William Teav, a rising sophomore majoring in engineering at Harvey Mudd College, one of the top-performing engineering schools in the country, said he successfully acclimated to college in his freshman year through a common rite of passage: overloading his schedule and losing a lot of sleep. Nevertheless, William said he was still able to join multiple clubs and sports, including stargazing, roller hockey, combat robotics, and an Asian Pacific Islander mentorship program.
He said one of the most important steps Summit took to help him prepare for his packed college life was teaching him time management. “We have so many classes in Summit, with so many projects,” William said. “It’s on us to manage our time, and this has helped me in college. I gained a habit of looking at these deadlines, and doing each part of these projects on time.”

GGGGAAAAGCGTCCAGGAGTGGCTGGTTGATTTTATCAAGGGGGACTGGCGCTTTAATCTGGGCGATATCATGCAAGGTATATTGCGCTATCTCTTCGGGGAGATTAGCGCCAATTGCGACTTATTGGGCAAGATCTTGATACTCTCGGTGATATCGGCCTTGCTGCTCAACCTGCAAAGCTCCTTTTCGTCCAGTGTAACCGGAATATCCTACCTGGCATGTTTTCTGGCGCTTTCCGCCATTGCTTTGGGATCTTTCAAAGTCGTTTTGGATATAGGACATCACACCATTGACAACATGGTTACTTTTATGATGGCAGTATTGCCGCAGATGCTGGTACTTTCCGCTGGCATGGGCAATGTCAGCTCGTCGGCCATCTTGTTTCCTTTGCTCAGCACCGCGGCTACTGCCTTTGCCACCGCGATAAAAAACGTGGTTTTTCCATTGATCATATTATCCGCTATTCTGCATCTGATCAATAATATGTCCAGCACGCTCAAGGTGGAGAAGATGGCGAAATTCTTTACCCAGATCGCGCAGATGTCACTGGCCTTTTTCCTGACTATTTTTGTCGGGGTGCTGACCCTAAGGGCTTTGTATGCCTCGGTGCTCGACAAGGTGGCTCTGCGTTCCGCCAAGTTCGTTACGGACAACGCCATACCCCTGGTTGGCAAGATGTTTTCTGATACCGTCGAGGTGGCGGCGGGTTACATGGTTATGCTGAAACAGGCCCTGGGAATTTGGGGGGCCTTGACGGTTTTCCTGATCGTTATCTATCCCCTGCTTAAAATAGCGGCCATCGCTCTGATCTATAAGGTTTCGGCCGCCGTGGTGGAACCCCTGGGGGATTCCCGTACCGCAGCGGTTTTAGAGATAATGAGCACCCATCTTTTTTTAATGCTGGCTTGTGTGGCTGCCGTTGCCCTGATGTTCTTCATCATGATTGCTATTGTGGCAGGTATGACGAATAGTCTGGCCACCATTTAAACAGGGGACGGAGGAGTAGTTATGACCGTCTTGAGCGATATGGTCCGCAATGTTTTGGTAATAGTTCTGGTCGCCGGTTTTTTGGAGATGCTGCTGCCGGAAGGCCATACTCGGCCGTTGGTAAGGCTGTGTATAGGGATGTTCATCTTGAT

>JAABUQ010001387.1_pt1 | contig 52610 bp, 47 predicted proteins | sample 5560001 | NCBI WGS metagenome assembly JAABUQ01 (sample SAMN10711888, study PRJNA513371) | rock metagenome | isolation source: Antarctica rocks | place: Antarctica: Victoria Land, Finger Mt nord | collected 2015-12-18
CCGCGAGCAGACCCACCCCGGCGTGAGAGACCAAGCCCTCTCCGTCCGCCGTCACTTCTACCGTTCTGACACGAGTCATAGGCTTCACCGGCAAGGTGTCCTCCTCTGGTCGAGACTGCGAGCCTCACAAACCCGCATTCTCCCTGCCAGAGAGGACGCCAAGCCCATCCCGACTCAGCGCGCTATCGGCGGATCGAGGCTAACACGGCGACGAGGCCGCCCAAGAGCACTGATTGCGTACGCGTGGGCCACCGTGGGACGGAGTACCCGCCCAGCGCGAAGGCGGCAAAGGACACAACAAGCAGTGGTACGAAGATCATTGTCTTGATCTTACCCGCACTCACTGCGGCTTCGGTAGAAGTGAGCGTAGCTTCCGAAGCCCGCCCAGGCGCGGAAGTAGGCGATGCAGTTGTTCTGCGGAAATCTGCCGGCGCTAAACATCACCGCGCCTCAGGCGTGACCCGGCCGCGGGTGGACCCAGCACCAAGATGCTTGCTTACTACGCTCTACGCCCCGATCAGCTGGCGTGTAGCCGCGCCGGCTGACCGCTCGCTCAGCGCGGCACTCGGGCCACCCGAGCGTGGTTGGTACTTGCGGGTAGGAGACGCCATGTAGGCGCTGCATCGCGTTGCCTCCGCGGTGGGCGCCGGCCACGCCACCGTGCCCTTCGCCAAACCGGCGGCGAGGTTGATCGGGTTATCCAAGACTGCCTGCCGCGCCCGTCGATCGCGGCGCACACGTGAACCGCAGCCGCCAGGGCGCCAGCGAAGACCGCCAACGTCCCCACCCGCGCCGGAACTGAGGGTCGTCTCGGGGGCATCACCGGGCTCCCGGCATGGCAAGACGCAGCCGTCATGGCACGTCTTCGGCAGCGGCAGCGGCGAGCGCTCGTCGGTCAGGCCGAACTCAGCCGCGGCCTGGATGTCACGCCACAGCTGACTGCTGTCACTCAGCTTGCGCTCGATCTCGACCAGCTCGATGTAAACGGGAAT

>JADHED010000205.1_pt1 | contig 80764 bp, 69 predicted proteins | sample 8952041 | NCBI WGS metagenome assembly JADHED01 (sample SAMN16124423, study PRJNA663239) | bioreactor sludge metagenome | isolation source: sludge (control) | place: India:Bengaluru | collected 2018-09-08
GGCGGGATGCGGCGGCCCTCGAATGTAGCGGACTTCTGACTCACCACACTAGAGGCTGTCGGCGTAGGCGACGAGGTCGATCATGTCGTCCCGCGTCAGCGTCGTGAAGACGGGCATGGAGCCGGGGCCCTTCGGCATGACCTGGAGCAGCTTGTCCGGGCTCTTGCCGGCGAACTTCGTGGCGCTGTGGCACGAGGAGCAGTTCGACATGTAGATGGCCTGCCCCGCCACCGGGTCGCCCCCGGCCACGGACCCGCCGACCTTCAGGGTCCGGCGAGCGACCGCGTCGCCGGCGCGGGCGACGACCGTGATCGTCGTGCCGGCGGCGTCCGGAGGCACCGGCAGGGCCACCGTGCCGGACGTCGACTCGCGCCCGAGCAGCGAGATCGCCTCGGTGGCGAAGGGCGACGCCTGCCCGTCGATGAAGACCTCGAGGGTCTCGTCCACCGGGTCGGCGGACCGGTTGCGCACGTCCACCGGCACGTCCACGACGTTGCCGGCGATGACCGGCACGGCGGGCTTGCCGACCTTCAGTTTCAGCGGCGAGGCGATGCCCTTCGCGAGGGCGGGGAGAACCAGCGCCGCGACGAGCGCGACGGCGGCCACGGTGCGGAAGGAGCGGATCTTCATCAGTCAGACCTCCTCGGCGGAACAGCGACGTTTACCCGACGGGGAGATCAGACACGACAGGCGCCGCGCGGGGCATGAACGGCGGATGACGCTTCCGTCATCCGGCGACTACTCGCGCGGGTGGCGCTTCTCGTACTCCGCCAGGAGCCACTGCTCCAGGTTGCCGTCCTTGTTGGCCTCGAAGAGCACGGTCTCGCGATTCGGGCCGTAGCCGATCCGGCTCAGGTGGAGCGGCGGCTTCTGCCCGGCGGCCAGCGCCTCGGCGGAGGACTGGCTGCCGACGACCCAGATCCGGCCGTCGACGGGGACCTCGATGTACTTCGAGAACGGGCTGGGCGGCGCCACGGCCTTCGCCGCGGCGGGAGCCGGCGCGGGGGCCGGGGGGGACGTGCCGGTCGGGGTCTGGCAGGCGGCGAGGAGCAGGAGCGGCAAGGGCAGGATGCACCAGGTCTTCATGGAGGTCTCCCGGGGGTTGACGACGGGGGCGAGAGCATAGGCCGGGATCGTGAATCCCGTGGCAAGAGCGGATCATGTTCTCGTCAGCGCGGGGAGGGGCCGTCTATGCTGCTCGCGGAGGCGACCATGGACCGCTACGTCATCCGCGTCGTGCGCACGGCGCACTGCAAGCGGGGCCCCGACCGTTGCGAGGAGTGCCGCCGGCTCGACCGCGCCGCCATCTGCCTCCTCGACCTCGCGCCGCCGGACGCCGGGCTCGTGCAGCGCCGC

William, who was awarded Summit Rainier’s Bulldog (the school’s mascot) of the Year award for his leadership, friendliness and hard work ethic, advises Summit students to join clubs. This is where you can meet friends and learn more about yourself, he said. Additionally, he encourages students to form a strong relationship with their mentor, because they may end up knowing you better than you know yourself. William, a first generation college student, said he probably would not have applied to Harvey Mudd had his mentor not told him about it.
Learn more about how William chose his college and major at an interview we did with him last spring.